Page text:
Phil Chew 

An interview with the paralympics coach on the evolution of alpine skiing
and the Paralympics

Phil Chew is an icon in the world of alpine skiing. He began skiing seriously in 1977 at age 25 after losing his leg to an aggressive form of cancer, and even at age 38 he was ranked second in the world. He is a three-time Paralympian, five-time Canadian Champion, a U.S. Champion in downhill skiing, and a winner of the combined at the European championship level.

Today he is the coach of the B.C. Disabled Ski Team and is working both on the front lines and behind the scenes to make the 2010 Olympic and Paralympic Games successful for B.C. athletes and Whistler, which he calls home and where he is raising his family.

Today, front and centre for Chew is getting sponsorship for the team to make sure athletes get to the Nor Am races that are vital to their development.

But three years from now Whistler will be in the midst of hosting the Paralympic Games so Pique Newsmagazine’s Clare Ogilvie sat down with Chew in his Creekside home to learn more about the athlete, and his hopes for the Games.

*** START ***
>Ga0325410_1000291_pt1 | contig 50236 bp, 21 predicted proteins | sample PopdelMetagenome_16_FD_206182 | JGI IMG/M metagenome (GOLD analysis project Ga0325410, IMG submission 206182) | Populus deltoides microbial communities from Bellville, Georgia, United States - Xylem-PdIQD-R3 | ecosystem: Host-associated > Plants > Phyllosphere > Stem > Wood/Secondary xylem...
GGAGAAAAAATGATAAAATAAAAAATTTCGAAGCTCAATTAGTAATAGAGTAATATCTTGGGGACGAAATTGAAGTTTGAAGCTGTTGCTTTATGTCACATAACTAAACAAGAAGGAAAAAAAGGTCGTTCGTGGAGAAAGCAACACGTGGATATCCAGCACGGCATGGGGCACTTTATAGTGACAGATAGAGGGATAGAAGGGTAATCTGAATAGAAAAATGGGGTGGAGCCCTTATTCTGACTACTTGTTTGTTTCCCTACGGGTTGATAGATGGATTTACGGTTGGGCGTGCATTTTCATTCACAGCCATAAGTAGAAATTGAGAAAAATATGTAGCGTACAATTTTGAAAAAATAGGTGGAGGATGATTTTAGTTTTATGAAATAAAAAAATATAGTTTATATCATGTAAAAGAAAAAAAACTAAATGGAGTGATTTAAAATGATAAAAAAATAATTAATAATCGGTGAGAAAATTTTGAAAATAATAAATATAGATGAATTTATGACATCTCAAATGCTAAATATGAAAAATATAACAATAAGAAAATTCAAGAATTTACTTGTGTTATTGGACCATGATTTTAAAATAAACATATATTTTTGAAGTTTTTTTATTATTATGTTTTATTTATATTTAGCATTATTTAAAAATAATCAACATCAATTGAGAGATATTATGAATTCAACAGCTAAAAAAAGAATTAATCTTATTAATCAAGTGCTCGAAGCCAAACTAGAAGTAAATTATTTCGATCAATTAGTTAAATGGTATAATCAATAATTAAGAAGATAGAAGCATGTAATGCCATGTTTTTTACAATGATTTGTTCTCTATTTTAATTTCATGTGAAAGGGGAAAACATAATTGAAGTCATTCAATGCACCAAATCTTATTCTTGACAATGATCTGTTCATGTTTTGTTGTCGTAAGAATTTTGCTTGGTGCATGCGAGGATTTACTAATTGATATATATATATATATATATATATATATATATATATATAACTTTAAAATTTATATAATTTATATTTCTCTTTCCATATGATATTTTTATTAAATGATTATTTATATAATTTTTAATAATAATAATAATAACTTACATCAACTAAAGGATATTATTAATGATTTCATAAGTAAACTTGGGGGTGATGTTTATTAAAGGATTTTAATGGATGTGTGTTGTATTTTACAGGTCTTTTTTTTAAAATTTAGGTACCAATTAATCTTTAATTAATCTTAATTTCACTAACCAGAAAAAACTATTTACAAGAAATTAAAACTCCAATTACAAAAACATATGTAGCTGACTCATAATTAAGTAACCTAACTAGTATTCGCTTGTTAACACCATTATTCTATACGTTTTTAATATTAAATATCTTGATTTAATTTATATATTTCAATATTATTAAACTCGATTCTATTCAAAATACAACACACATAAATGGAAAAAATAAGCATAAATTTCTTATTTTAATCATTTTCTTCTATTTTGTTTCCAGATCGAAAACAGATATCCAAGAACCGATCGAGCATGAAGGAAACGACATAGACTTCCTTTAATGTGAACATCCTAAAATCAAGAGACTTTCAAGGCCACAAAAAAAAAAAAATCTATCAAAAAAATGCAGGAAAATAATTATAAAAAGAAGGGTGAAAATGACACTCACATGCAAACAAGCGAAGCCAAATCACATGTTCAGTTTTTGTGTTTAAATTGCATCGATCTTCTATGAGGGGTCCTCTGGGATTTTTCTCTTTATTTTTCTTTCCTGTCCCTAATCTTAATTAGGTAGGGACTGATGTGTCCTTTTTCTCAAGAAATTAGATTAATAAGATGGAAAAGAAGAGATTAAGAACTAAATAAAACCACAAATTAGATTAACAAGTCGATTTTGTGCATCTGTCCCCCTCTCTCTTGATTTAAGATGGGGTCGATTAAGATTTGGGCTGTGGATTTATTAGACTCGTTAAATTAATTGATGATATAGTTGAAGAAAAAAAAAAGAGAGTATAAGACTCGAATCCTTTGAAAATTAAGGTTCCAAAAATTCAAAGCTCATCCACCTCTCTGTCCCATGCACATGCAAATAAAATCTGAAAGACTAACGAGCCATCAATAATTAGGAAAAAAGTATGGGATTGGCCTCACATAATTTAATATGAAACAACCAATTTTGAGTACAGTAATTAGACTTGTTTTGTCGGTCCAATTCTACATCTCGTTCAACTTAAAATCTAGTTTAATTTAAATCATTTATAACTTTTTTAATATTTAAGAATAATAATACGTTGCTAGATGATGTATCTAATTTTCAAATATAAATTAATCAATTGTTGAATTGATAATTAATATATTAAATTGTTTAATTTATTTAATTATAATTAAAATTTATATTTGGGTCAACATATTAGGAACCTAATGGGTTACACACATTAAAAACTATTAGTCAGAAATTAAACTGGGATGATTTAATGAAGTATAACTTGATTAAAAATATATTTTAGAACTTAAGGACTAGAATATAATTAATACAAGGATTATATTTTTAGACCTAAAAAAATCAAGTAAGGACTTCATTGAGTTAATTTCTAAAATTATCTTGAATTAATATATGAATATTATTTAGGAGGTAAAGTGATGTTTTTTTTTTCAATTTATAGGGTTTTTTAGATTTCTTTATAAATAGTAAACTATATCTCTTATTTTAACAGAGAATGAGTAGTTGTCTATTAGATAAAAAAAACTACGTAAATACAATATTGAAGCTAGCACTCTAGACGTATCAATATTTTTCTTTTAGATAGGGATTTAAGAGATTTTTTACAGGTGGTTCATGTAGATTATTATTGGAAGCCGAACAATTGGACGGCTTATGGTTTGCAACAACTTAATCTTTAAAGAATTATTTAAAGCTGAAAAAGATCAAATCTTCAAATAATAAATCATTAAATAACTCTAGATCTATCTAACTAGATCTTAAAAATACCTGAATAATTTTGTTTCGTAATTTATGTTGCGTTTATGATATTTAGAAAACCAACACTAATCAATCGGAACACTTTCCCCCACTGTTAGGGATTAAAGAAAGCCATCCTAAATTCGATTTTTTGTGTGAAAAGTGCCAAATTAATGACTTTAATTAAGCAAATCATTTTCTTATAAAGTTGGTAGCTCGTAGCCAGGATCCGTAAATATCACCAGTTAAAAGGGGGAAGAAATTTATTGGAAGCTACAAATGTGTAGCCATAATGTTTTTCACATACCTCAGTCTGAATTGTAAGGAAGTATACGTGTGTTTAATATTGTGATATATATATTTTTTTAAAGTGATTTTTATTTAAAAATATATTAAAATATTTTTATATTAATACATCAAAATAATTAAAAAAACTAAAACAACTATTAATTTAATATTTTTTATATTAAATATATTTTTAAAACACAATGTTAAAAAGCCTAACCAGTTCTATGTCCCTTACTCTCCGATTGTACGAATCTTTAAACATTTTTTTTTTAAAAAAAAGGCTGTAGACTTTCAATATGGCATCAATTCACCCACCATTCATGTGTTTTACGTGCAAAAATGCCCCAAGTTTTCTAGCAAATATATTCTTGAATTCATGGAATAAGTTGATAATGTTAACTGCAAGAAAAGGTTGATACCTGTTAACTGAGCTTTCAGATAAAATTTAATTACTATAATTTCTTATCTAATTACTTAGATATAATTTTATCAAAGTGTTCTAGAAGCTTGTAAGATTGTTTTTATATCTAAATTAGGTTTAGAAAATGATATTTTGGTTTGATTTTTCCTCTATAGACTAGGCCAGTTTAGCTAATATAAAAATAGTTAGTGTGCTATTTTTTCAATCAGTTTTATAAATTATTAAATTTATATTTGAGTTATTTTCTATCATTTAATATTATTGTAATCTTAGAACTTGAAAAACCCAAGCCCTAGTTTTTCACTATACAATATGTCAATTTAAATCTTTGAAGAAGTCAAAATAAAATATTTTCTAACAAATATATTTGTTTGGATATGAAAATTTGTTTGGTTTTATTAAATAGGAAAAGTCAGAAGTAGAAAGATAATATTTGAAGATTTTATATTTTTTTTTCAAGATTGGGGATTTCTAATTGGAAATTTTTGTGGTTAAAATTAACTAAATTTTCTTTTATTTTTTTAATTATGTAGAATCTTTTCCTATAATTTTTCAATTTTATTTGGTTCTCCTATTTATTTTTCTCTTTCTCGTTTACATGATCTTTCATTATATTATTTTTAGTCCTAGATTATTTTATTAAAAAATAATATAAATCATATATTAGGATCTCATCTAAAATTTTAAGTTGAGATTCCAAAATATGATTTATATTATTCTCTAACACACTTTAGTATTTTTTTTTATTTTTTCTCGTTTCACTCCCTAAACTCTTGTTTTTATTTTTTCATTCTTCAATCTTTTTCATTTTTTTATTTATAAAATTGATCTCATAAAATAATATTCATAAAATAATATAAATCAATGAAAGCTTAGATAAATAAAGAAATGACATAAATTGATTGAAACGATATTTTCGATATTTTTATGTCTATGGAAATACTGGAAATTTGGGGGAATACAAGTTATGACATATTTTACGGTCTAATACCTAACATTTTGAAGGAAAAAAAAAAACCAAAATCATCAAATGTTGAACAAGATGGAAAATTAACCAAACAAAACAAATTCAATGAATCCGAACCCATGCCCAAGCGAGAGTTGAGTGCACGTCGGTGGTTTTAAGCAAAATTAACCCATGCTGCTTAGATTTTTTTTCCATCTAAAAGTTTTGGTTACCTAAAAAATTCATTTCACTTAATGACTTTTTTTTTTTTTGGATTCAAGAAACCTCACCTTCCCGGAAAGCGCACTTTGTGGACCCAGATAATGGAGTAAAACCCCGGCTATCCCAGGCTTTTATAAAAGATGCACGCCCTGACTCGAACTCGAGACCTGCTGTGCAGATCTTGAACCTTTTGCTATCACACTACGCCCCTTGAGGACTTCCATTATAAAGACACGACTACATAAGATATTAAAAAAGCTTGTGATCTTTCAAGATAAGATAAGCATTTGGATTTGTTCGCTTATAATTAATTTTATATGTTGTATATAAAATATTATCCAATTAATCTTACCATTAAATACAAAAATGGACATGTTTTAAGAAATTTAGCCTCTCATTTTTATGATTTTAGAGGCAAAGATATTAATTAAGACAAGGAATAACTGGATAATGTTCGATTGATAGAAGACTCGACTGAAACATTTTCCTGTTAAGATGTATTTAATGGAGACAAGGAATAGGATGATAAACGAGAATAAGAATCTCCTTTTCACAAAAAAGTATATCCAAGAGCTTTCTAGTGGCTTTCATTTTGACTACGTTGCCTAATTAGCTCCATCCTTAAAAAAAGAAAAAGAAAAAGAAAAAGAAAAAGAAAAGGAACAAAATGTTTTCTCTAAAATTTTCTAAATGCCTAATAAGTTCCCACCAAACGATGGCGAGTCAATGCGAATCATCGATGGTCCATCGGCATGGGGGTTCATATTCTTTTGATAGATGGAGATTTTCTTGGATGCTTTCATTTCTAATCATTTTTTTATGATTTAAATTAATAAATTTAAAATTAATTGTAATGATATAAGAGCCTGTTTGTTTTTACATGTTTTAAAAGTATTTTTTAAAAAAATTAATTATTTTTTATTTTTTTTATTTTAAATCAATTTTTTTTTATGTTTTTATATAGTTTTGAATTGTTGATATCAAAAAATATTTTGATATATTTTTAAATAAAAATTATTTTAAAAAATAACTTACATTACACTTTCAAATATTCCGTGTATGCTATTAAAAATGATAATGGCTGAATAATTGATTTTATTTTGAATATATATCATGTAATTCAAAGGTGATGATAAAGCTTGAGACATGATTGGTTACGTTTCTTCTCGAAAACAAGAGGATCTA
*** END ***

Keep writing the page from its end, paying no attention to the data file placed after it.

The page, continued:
Pique: How did you first get involved with skiing?

Chew: In 1977 I was diagnosed with cancer and lost my leg. I did a year of chemotherapy — and it’s interesting because while I was doing that chemo I met Terry Fox and I got to know him in the cancer clinic. There must be something in the water out west here when you think of what Terry accomplished, then there’s Rick Hansen, Steve Fonyo and even me. I learned to ski right after I finished my chemotherapy through the B.C. Disabled Ski Team.

I didn’t know how to ski, but I was athletic.

The thing is there was an 80 per cent fatality rate with the type of bone cancer that I had so I wasn’t very optimistic about my future. So everything became about skiing to me, because it was exciting and it was one thing that made me feel equal. I needed something to be equal. I wasn’t playing soccer anymore or jogging like I used to so this was a sport that I could take on to (help) make things equal.


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